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Some thoughts from my recent Ireland trip

I'll do these in short bites rather than a long report.

Posted by
12172 posts

Aer Lingus direct from Dulles, 7 hours on the way. The plane is the same as most flights, cramped seats in a crowded aluminum tube.

The big tip here is if you want to sleep on the flight over (as I do) don't recline your seat. 1 1/2 hours in, the flight attendant poked me in the ribs to have me put my seat back up for the meal service. Before that, I was off to a good start sleeping. Afterward, I dozed, at best, the rest of the flight.

The plane was warmer than any intercontinental flight I've been on. That might be a good thing but I was dressed for a cold flight so was uncomfortable.

Also, the Irish flight attendant spent far too much time talking over the PA during the flight.

Posted by
12172 posts

Finding an ATM at Dublin Airport:

The first ATM's I found were Euronet (which are changers rather than banks). I found a Bank of Ireland in Terminal 2 which told me my card didn't qualify for their express cash service. I found a second Bank of Ireland in Terminal 1 that worked fine.

Downtown, there were tons of Euronet machines. The tip here: watch out which machines you use or you may end up with unexpected fees. I found AIB, TSB, and a couple of bank ATM's to use but you need to look carefully. Also, I ran into other Bank of Ireland ATM's that said my card wasn't eligible for their service. I dubbed Bank of Ireland the "cash Nazi". It relates to a Jerry Seinfield show with the soup Nazi, "No soup for you!" Bank of Ireland was, "no cash for you!"

Posted by
12172 posts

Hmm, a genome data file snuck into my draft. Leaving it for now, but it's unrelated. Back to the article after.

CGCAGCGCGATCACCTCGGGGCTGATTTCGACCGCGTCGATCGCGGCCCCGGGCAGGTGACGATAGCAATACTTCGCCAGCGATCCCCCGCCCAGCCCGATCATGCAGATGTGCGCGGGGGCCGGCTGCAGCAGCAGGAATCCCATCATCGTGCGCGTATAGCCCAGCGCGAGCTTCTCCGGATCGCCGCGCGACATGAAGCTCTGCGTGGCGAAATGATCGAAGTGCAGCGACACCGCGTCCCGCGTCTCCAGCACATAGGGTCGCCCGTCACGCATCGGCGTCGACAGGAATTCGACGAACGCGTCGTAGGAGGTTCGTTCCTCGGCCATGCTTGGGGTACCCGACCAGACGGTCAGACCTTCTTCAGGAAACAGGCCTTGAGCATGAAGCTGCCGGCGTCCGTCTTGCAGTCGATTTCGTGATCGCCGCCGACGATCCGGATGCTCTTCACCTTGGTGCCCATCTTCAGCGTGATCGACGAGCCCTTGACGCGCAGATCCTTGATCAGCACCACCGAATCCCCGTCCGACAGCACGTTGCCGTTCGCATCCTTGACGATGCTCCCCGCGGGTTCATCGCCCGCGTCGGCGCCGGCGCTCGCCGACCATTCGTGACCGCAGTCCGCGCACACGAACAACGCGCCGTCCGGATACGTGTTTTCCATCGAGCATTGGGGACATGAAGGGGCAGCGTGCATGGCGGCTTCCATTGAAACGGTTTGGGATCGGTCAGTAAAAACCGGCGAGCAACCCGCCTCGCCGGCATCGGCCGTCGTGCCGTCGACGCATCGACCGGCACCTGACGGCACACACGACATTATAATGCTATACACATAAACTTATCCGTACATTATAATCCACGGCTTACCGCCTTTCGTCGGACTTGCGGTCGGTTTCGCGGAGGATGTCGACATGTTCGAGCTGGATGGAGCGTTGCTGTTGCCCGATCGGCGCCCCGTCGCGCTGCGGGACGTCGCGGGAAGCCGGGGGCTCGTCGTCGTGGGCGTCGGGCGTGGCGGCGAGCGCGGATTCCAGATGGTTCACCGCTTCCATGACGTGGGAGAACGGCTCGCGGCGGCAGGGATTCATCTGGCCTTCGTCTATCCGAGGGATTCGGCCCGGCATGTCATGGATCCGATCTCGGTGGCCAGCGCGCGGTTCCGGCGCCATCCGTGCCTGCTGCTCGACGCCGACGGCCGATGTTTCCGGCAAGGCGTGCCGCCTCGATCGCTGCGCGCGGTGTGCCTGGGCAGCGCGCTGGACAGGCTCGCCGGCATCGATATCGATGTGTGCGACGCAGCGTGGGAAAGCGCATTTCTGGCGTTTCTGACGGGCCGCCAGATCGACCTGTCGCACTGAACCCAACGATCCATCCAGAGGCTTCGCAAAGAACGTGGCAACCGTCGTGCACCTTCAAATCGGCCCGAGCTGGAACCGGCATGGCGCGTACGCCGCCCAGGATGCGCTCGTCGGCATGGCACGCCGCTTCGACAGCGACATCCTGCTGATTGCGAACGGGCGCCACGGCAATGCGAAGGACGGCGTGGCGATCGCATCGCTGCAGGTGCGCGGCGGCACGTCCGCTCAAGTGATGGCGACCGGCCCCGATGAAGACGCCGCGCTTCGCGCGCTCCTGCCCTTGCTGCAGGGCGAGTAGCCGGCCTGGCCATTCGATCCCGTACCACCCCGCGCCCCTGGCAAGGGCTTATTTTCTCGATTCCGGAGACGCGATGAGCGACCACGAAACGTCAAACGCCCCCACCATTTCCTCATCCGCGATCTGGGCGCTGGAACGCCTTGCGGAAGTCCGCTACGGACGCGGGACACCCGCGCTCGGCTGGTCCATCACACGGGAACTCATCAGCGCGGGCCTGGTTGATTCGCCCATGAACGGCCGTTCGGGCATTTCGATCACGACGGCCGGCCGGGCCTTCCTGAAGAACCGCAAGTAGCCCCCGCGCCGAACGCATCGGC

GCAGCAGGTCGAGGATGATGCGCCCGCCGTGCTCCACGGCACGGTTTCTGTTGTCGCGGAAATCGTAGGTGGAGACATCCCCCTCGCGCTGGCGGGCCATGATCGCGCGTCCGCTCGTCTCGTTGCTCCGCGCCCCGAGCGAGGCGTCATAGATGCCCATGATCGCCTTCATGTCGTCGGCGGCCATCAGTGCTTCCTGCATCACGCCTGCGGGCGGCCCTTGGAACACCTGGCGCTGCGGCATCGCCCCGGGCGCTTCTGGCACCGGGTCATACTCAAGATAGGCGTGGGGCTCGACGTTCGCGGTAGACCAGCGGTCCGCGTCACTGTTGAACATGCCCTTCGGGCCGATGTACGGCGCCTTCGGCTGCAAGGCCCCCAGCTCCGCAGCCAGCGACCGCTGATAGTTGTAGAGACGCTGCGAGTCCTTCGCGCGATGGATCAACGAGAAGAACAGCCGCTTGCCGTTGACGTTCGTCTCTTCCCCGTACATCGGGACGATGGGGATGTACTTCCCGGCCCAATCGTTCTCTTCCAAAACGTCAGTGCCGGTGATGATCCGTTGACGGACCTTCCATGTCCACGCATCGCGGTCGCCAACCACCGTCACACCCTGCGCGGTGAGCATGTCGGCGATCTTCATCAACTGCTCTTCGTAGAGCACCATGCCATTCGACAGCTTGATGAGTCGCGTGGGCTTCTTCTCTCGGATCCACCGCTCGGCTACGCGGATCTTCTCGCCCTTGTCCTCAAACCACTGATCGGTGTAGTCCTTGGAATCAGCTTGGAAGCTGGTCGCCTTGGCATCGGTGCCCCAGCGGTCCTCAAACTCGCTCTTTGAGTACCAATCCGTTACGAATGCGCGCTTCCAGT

Best local SIM deal ever with "3":

I'm used to paying around 50 euros for phone service on a roughly 2 1/2 week trip, often a little more. Because I traveled all in May. I was able to buy a SIM from 3 (yes, just the number 3) for 20 euros, unlimited everything for one month. This is the best deal I've had to date on SIM service. Their card even worked during forays to UK (Northern Ireland as well as York and Leeds in England).

If I had straddled two months, I would have had to pay another 20 for another month of unlimited service. It still would have been a great deal compared to what I've been getting on the continent - and far better than 10 dollars a day for foreign roaming with a U.S. service.

Posted by
12172 posts

Northern Ireland was exactly what I expected.

We visited Belfast (Titanic museum and Carrickfergus), Antrim coast (Kinbane, Carrrick-a-Rede, Giant's Causeway, Dunluce, Bushmill's and Royal Portrush golf club), and Derry (wall walk plus a few stops in the center).

I wasn't disappointed by anything but not especially blown away either.

We got an interesting reaction at Bushmill's distillery, in Northern Ireland, when we asked a clerk how to spell the Irish name for Whiskey (Oiske Beath?). The girl blurted out, "I don't speak Irish". The other clerk seemed surprised by the volume of her response.

Posted by
12172 posts

Republic of Ireland was somewhat disappointing:

Most places were as expected, including Dublin which I wasn't a fan of after last trip.

The biggest disappointment was Dingle, I found it to be a tourist trap. The slea head route has a few great sights (especially Galarus and St. Brennan's oratories) but also a lot of places that charge admission for "recreated" sights. I drove and tried to get around the loop before the traffic. I was surprised how much Rick's recommended sights would have cost, if they were open. Their hours seem to coincide closely with the main hours of tour bus traffic.

The tip here, skip Dingle (unless the oratories are a top sight for you) and spend the time on Ring of Kerry instead. Outside of the Oratories, I found options on Kerry were better and less touristy than Dingle. Last time I only drove Kerry so didn't really experience the sights.

General disappointments in the Republic:

First, the cost and hours of sights. You might pay ten euro (usually three to five) to visit a sight that wasn't worth more than a 15 minute stop. We agreed the free sights were better than the paid sights. Second, hours seem to be set by the tour bus schedule and are rarely posted. If you aren't coming during the rush, there's a good chance the sight isn't open.

The lack of true "sessions". I'll define a true session as local amateurs coming together to play music in a pub on a given evening. My last trip to Ireland I regularly found trad sessions. This time traditional music referred to a paid performer, or two, playing at a bar to attract a crowd. The best session I attended was in Dublin one night at O'Donoghues in Merrion Row.

Biggest disappointment: